734th Air Mobility Squadron history and information

U.S. Air Force Airmen assigned to the 734th Air Mobility Squadron pose for a group photo Nov. 16, 2017 at Andersen Air Force Base, Guam.

U.S. Air Force Airmen assigned to the 734th Air Mobility Squadron pose for a group photo Nov. 16, 2017 at Andersen Air Force Base, Guam. The 734th Air Mobility Squadron, formerly the 605th Airlift Support Squadron, was activated on Dec. 27, 1965 and over the years has supported conflicts, contingencies, and disaster relief operations in the Pacific and throughout the world. From the Vietnam War to Desert Storm, the 734th has provided a key logistical base for troop and supply movements. (U.S. Air Force photo/Tech. Sgt. Richard P. Ebensberger)


The 734th Air Mobility Squadron, formerly the 605th Airlift Support Squadron, was activated on 27 December 1965 and over the years has supported the DOD conflicts, contingencies, and disaster relief operations in the Pacific and throughout the world. From the Vietnam War to Desert Storm, the 734th has provided a key logistical base for troop and supply movements.

The 734th regularly supports DOD exercises and disaster relief operations. When Mount Pinatubo erupted in the Philippines (June 1991), the squadron moved over 19,000 people through Andersen. When Typhoon Omar struck Guam, the squadron was called upon to act as the reception point for relief supplies.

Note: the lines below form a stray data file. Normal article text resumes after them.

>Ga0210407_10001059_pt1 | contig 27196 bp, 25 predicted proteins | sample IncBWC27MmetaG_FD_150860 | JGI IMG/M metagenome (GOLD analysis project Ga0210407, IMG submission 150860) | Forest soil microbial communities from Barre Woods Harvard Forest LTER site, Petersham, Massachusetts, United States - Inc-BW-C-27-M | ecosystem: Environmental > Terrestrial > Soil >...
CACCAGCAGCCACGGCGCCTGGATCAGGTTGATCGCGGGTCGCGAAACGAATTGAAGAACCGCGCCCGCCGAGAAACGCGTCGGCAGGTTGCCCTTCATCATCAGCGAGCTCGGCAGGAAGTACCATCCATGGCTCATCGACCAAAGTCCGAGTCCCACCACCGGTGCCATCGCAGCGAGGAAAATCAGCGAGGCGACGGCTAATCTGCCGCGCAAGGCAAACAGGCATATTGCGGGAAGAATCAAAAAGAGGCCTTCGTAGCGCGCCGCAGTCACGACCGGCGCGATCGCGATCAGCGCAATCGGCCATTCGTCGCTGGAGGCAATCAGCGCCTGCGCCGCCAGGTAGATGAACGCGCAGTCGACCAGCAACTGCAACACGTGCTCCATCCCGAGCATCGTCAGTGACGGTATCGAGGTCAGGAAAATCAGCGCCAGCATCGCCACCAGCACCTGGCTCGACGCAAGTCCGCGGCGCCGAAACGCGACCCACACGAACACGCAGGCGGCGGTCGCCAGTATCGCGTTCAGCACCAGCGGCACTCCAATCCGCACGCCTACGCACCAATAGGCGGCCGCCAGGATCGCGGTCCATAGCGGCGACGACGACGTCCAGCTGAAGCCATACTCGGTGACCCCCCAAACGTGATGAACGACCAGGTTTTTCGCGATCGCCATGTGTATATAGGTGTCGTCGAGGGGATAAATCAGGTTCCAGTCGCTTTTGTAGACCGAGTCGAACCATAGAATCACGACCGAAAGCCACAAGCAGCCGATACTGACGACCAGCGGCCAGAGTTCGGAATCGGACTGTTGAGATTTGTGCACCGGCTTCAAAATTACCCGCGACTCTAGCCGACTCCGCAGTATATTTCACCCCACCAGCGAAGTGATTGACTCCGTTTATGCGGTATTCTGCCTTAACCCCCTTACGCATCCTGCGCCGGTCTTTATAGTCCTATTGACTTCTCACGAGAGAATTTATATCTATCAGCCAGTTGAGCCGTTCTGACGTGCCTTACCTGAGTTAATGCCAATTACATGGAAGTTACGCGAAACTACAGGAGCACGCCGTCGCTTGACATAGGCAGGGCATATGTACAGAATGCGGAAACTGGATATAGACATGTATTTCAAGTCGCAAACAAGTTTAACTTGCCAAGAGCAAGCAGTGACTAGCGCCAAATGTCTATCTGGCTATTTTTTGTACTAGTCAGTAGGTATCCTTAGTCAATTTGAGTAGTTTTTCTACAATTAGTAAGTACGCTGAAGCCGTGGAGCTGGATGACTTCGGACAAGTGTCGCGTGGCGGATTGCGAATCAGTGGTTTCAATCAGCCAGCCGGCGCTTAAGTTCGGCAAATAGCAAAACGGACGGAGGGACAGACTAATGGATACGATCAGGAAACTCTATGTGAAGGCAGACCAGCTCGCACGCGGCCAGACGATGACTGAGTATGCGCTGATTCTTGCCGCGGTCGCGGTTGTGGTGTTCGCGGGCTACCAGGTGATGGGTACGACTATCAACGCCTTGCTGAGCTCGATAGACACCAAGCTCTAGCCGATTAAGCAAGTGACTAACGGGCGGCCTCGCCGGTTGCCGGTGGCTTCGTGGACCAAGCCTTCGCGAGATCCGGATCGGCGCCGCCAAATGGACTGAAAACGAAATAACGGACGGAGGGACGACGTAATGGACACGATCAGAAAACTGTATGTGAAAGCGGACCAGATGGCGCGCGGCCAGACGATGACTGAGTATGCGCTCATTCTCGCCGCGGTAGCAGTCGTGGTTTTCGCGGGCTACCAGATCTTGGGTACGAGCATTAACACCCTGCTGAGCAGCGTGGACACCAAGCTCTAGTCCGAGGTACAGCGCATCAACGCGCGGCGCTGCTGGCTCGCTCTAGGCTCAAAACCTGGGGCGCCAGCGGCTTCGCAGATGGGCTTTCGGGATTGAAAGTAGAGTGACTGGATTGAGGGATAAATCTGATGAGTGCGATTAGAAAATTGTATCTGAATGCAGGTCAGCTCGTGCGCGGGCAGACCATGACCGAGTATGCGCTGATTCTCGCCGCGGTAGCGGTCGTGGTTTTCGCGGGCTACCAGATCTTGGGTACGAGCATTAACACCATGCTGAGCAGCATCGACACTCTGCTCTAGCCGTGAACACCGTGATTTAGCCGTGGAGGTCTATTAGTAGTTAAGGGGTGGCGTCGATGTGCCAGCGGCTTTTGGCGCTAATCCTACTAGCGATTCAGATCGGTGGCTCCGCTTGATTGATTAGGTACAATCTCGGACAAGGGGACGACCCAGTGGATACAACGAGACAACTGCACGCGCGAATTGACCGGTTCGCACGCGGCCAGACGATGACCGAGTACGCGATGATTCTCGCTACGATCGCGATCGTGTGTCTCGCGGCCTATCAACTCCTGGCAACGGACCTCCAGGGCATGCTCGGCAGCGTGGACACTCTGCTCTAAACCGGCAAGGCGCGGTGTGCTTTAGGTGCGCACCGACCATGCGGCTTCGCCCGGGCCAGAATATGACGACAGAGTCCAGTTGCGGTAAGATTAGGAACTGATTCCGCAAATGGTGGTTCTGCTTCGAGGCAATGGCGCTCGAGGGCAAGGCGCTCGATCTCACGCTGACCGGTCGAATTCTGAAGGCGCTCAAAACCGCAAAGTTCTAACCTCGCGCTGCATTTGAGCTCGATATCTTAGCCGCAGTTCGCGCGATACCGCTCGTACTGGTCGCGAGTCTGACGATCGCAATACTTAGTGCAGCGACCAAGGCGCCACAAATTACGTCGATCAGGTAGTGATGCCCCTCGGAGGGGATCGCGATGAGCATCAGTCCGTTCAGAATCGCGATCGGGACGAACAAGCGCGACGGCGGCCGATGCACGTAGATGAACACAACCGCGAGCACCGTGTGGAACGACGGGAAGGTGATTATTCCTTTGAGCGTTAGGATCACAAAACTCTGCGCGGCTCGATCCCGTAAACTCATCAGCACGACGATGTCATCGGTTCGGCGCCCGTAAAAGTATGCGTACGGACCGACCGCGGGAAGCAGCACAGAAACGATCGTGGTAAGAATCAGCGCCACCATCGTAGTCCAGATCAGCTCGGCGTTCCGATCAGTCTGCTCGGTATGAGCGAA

The 734th was also involved in the movement of people for Operation PACIFIC HAVEN, the evacuation of more than 6,000 Kurdish people from Northern Iraq in September 1996. In the more recent past, the 734th has been involved in the rescue of personnel from the KAL Flight 801 crash in Aug 97 and the massive recovery efforts following Super Typhoon Paka in Dec 97.

The squadron sponsors the annual Operation Christmas Drop, a humanitarian aerial delivery of supplies to remote islands in the central Pacific.

Insignia

Description: On An Air Force blue disc with an Air Force yellow scroll background and bordered light blue, an American eagle in proper colors in flight before a series of five stylized cartons alternately from emblem's right in Air Force yellow and red, their lower corners meshing with the teeth of a white gear wheel surrounding a portion of a light blue globe with grid lines.

Significance: The emblem is a symbolic of the squadron and it's mission. The gears around the globe meshed with cartons represent the worldwide airlift mission and the smooth operation of the section within the squadron in support of the mission. The eagle alludes to the nation's air power which is supported by all. The emblem bears the national colors of red, white, and blue, and the Air Force colors of gold and ultramarine blue.